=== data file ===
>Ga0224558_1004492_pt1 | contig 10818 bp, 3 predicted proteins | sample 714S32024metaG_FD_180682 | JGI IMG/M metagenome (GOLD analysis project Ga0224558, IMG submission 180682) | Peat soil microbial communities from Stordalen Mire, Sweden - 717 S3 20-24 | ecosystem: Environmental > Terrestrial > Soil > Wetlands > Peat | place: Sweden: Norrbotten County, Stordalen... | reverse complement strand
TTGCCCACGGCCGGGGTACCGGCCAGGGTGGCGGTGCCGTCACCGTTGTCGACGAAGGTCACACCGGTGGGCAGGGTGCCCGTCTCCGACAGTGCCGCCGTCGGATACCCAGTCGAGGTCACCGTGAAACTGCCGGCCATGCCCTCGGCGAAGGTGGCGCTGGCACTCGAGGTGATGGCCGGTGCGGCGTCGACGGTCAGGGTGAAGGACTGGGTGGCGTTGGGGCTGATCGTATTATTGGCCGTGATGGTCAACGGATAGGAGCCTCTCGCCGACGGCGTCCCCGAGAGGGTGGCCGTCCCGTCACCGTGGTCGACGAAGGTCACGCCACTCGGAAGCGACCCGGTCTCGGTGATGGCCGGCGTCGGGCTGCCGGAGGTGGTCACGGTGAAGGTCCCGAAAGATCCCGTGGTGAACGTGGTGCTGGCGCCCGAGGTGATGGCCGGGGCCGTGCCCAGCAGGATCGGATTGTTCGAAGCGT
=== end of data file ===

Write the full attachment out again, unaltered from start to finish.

>Ga0224558_1004492_pt1 | contig 10818 bp, 3 predicted proteins | sample 714S32024metaG_FD_180682 | JGI IMG/M metagenome (GOLD analysis project Ga0224558, IMG submission 180682) | Peat soil microbial communities from Stordalen Mire, Sweden - 717 S3 20-24 | ecosystem: Environmental > Terrestrial > Soil > Wetlands > Peat | place: Sweden: Norrbotten County, Stordalen... | reverse complement strand
TTGCCCACGGCCGGGGTACCGGCCAGGGTGGCGGTGCCGTCACCGTTGTCGACGAAGGTCACACCGGTGGGCAGGGTGCCCGTCTCCGACAGTGCCGCCGTCGGATACCCAGTCGAGGTCACCGTGAAACTGCCGGCCATGCCCTCGGCGAAGGTGGCGCTGGCACTCGAGGTGATGGCCGGTGCGGCGTCGACGGTCAGGGTGAAGGACTGGGTGGCGTTGGGGCTGATCGTATTATTGGCCGTGATGGTCAACGGATAGGAGCCTCTCGCCGACGGCGTCCCCGAGAGGGTGGCCGTCCCGTCACCGTGGTCGACGAAGGTCACGCCACTCGGAAGCGACCCGGTCTCGGTGATGGCCGGCGTCGGGCTGCCGGAGGTGGTCACGGTGAAGGTCCCGAAAGATCCCGTGGTGAACGTGGTGCTGGCGCCCGAGGTGATGGCCGGGGCCGTGCCCAGCAGGATCGGATTGTTCGAAGCGT